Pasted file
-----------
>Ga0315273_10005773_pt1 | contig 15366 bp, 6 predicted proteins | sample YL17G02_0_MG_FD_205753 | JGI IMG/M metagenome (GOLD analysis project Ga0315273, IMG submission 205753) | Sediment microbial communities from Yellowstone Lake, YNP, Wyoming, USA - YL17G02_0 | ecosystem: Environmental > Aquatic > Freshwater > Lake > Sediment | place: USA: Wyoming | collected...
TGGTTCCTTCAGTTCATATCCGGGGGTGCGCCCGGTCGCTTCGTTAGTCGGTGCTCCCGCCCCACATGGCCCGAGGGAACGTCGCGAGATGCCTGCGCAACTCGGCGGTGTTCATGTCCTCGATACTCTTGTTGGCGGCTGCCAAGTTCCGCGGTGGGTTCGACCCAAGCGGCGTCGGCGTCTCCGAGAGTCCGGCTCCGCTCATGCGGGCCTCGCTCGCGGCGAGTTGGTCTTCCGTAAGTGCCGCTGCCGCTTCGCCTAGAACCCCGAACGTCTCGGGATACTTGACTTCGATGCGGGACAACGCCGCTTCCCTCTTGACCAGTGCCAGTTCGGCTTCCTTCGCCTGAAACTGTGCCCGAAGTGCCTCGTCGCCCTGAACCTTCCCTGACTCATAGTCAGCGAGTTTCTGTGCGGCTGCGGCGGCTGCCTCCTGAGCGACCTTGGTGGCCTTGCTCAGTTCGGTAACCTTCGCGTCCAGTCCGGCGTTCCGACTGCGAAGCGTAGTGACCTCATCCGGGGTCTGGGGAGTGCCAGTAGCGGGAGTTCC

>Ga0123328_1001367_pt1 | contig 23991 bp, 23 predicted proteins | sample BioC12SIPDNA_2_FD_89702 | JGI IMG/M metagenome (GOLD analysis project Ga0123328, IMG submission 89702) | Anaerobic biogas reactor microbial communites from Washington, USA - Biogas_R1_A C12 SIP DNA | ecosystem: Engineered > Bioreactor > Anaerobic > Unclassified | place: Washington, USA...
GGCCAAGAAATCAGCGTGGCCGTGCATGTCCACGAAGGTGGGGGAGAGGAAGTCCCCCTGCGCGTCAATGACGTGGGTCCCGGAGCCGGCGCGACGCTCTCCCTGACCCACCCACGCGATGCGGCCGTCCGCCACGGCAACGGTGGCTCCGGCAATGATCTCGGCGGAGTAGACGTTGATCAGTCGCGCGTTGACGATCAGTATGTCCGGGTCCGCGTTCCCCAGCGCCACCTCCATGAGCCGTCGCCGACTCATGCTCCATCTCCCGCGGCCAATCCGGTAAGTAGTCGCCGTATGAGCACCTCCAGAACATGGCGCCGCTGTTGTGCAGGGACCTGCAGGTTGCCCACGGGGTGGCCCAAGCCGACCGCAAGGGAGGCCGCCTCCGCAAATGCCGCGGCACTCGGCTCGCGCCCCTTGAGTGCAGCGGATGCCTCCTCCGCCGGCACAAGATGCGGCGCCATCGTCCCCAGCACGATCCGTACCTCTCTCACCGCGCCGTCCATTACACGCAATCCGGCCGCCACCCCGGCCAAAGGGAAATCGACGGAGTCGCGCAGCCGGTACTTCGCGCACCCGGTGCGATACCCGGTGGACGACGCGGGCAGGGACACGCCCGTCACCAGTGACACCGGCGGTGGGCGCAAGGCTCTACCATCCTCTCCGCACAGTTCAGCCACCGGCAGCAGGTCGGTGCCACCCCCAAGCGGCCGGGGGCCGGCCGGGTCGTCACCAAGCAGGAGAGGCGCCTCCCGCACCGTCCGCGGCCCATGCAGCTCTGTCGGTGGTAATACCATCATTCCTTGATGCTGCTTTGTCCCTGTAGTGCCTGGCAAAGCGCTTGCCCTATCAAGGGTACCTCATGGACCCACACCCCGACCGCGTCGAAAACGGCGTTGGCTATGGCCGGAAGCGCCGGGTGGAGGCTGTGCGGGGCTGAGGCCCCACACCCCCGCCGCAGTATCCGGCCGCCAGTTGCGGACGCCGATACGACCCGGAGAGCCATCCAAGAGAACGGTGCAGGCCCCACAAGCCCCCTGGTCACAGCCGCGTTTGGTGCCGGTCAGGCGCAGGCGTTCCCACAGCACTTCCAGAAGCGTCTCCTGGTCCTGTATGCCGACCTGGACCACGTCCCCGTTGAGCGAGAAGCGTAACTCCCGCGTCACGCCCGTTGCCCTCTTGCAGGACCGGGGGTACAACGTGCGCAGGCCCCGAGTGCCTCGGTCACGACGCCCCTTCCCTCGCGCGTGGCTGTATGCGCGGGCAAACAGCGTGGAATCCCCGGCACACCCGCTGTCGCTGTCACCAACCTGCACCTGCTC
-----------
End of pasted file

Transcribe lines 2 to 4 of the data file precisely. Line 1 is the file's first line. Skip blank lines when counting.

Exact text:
TGGTTCCTTCAGTTCATATCCGGGGGTGCGCCCGGTCGCTTCGTTAGTCGGTGCTCCCGCCCCACATGGCCCGAGGGAACGTCGCGAGATGCCTGCGCAACTCGGCGGTGTTCATGTCCTCGATACTCTTGTTGGCGGCTGCCAAGTTCCGCGGTGGGTTCGACCCAAGCGGCGTCGGCGTCTCCGAGAGTCCGGCTCCGCTCATGCGGGCCTCGCTCGCGGCGAGTTGGTCTTCCGTAAGTGCCGCTGCCGCTTCGCCTAGAACCCCGAACGTCTCGGGATACTTGACTTCGATGCGGGACAACGCCGCTTCCCTCTTGACCAGTGCCAGTTCGGCTTCCTTCGCCTGAAACTGTGCCCGAAGTGCCTCGTCGCCCTGAACCTTCCCTGACTCATAGTCAGCGAGTTTCTGTGCGGCTGCGGCGGCTGCCTCCTGAGCGACCTTGGTGGCCTTGCTCAGTTCGGTAACCTTCGCGTCCAGTCCGGCGTTCCGACTGCGAAGCGTAGTGACCTCATCCGGGGTCTGGGGAGTGCCAGTAGCGGGAGTTCC

>Ga0123328_1001367_pt1 | contig 23991 bp, 23 predicted proteins | sample BioC12SIPDNA_2_FD_89702 | JGI IMG/M metagenome (GOLD analysis project Ga0123328, IMG submission 89702) | Anaerobic biogas reactor microbial communites from Washington, USA - Biogas_R1_A C12 SIP DNA | ecosystem: Engineered > Bioreactor > Anaerobic > Unclassified | place: Washington, USA...
GGCCAAGAAATCAGCGTGGCCGTGCATGTCCACGAAGGTGGGGGAGAGGAAGTCCCCCTGCGCGTCAATGACGTGGGTCCCGGAGCCGGCGCGACGCTCTCCCTGACCCACCCACGCGATGCGGCCGTCCGCCACGGCAACGGTGGCTCCGGCAATGATCTCGGCGGAGTAGACGTTGATCAGTCGCGCGTTGACGATCAGTATGTCCGGGTCCGCGTTCCCCAGCGCCACCTCCATGAGCCGTCGCCGACTCATGCTCCATCTCCCGCGGCCAATCCGGTAAGTAGTCGCCGTATGAGCACCTCCAGAACATGGCGCCGCTGTTGTGCAGGGACCTGCAGGTTGCCCACGGGGTGGCCCAAGCCGACCGCAAGGGAGGCCGCCTCCGCAAATGCCGCGGCACTCGGCTCGCGCCCCTTGAGTGCAGCGGATGCCTCCTCCGCCGGCACAAGATGCGGCGCCATCGTCCCCAGCACGATCCGTACCTCTCTCACCGCGCCGTCCATTACACGCAATCCGGCCGCCACCCCGGCCAAAGGGAAATCGACGGAGTCGCGCAGCCGGTACTTCGCGCACCCGGTGCGATACCCGGTGGACGACGCGGGCAGGGACACGCCCGTCACCAGTGACACCGGCGGTGGGCGCAAGGCTCTACCATCCTCTCCGCACAGTTCAGCCACCGGCAGCAGGTCGGTGCCACCCCCAAGCGGCCGGGGGCCGGCCGGGTCGTCACCAAGCAGGAGAGGCGCCTCCCGCACCGTCCGCGGCCCATGCAGCTCTGTCGGTGGTAATACCATCATTCCTTGATGCTGCTTTGTCCCTGTAGTGCCTGGCAAAGCGCTTGCCCTATCAAGGGTACCTCATGGACCCACACCCCGACCGCGTCGAAAACGGCGTTGGCTATGGCCGGAAGCGCCGGGTGGAGGCTGTGCGGGGCTGAGGCCCCACACCCCCGCCGCAGTATCCGGCCGCCAGTTGCGGACGCCGATACGACCCGGAGAGCCATCCAAGAGAACGGTGCAGGCCCCACAAGCCCCCTGGTCACAGCCGCGTTTGGTGCCGGTCAGGCGCAGGCGTTCCCACAGCACTTCCAGAAGCGTCTCCTGGTCCTGTATGCCGACCTGGACCACGTCCCCGTTGAGCGAGAAGCGTAACTCCCGCGTCACGCCCGTTGCCCTCTTGCAGGACCGGGGGTACAACGTGCGCAGGCCCCGAGTGCCTCGGTCACGACGCCCCTTCCCTCGCGCGTGGCTGTATGCGCGGGCAAACAGCGTGGAATCCCCGGCACACCCGCTGTCGCTGTCACCAACCTGCACCTGCTC